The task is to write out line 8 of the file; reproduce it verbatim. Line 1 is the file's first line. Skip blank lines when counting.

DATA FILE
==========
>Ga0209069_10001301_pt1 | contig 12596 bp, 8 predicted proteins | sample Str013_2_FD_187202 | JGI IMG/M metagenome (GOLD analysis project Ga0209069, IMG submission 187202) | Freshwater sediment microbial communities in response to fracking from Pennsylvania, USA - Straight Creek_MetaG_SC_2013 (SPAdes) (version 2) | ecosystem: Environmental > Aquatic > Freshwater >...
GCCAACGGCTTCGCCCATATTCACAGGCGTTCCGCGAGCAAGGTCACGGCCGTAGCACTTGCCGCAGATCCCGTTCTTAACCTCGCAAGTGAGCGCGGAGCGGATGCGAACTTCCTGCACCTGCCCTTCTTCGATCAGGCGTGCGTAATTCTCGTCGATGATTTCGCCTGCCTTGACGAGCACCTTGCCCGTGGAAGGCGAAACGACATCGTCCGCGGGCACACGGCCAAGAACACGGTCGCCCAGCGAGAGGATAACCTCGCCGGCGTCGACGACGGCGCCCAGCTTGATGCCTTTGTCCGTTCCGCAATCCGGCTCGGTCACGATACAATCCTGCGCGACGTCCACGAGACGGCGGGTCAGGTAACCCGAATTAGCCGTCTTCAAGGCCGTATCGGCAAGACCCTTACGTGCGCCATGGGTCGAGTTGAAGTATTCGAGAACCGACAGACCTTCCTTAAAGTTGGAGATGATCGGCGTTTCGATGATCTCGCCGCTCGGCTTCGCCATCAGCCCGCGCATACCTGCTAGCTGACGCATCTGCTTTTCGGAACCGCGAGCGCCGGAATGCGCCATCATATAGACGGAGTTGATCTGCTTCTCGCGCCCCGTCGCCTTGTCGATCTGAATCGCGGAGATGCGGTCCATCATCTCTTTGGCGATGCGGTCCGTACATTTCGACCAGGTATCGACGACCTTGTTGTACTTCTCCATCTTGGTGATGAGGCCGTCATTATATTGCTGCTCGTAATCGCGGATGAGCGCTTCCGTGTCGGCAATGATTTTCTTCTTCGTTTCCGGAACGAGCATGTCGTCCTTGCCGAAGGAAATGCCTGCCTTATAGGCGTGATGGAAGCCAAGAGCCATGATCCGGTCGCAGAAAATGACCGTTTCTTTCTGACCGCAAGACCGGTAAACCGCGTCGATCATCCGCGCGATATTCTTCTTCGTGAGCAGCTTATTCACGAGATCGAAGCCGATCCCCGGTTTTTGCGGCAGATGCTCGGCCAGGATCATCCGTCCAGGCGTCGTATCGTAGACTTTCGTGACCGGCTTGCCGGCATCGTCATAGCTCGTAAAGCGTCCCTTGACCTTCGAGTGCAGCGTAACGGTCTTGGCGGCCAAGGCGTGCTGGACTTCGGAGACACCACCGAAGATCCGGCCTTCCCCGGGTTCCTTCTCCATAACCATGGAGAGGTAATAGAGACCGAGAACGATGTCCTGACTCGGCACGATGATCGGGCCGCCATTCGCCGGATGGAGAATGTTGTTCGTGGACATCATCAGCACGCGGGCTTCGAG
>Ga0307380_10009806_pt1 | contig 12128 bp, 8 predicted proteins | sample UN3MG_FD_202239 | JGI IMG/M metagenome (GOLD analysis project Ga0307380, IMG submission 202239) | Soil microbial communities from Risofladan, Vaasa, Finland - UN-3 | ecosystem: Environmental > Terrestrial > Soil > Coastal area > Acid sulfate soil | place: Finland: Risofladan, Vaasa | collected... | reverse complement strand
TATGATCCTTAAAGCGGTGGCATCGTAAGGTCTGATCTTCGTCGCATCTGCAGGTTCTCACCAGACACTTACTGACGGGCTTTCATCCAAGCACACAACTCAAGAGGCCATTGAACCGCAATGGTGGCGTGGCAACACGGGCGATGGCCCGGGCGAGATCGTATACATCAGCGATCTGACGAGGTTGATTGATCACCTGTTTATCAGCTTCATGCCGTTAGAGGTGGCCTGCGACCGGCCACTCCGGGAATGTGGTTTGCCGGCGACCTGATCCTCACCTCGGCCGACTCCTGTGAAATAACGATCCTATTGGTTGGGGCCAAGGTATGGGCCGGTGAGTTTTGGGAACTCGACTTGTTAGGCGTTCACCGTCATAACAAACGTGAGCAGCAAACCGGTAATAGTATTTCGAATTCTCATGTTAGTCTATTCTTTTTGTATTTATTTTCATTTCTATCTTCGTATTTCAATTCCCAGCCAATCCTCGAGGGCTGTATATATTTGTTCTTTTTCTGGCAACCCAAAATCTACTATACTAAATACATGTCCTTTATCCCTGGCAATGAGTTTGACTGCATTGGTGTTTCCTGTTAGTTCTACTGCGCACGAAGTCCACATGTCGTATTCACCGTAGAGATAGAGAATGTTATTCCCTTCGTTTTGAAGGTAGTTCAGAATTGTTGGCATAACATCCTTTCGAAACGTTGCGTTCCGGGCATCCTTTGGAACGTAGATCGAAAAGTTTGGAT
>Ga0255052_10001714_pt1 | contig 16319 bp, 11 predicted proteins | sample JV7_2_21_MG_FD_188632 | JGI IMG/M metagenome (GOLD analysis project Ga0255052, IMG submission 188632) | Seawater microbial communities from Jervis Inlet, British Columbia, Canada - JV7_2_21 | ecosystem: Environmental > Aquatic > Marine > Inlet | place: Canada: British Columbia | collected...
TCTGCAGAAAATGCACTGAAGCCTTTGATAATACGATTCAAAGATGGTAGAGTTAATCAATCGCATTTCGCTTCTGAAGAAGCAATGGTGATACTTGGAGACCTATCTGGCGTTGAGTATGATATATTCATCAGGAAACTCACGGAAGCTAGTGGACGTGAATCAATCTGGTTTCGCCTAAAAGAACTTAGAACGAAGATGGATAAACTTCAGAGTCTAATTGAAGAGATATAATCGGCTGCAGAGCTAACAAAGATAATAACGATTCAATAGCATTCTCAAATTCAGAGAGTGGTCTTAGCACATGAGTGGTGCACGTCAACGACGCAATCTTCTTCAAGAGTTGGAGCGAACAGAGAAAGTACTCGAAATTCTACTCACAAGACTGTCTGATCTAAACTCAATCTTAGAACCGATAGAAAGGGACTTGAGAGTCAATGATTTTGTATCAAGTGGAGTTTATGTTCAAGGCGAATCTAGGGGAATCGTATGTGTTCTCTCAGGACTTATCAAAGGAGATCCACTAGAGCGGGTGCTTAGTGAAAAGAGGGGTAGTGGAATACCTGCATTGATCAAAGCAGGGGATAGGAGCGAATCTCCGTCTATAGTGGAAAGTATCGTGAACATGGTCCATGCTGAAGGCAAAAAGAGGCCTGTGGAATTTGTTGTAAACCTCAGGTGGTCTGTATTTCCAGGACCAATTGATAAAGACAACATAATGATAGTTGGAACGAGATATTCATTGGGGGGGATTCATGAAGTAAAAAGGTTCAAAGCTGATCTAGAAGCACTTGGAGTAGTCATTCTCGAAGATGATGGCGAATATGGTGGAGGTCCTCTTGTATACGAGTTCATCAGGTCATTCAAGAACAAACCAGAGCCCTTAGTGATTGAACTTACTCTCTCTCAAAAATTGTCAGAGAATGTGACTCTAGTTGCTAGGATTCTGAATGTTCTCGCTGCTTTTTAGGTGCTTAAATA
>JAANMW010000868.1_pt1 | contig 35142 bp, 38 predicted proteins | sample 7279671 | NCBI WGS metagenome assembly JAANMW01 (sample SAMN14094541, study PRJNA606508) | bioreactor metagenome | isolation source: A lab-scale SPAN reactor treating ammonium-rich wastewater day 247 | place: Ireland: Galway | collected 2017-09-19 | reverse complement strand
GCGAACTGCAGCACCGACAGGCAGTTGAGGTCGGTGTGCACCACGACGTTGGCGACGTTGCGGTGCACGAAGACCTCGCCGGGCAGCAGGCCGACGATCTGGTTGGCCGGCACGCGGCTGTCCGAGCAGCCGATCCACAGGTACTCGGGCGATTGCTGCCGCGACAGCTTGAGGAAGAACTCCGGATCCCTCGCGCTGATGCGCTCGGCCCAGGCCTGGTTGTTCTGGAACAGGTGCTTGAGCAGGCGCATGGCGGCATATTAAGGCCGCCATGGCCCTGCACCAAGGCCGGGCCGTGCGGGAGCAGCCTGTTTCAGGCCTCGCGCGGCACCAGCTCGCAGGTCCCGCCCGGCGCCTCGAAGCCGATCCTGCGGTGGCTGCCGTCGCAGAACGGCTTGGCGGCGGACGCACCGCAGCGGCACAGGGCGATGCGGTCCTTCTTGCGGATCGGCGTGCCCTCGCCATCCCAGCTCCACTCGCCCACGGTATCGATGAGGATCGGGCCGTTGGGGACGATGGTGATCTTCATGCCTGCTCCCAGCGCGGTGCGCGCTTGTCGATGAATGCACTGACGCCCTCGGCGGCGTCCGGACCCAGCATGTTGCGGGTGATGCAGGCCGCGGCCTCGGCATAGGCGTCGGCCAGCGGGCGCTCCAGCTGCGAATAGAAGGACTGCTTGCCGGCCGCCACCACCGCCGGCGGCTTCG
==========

GCGAACTGCAGCACCGACAGGCAGTTGAGGTCGGTGTGCACCACGACGTTGGCGACGTTGCGGTGCACGAAGACCTCGCCGGGCAGCAGGCCGACGATCTGGTTGGCCGGCACGCGGCTGTCCGAGCAGCCGATCCACAGGTACTCGGGCGATTGCTGCCGCGACAGCTTGAGGAAGAACTCCGGATCCCTCGCGCTGATGCGCTCGGCCCAGGCCTGGTTGTTCTGGAACAGGTGCTTGAGCAGGCGCATGGCGGCATATTAAGGCCGCCATGGCCCTGCACCAAGGCCGGGCCGTGCGGGAGCAGCCTGTTTCAGGCCTCGCGCGGCACCAGCTCGCAGGTCCCGCCCGGCGCCTCGAAGCCGATCCTGCGGTGGCTGCCGTCGCAGAACGGCTTGGCGGCGGACGCACCGCAGCGGCACAGGGCGATGCGGTCCTTCTTGCGGATCGGCGTGCCCTCGCCATCCCAGCTCCACTCGCCCACGGTATCGATGAGGATCGGGCCGTTGGGGACGATGGTGATCTTCATGCCTGCTCCCAGCGCGGTGCGCGCTTGTCGATGAATGCACTGACGCCCTCGGCGGCGTCCGGACCCAGCATGTTGCGGGTGATGCAGGCCGCGGCCTCGGCATAGGCGTCGGCCAGCGGGCGCTCCAGCTGCGAATAGAAGGACTGCTTGCCGGCCGCCACCACCGCCGGCGGCTTCG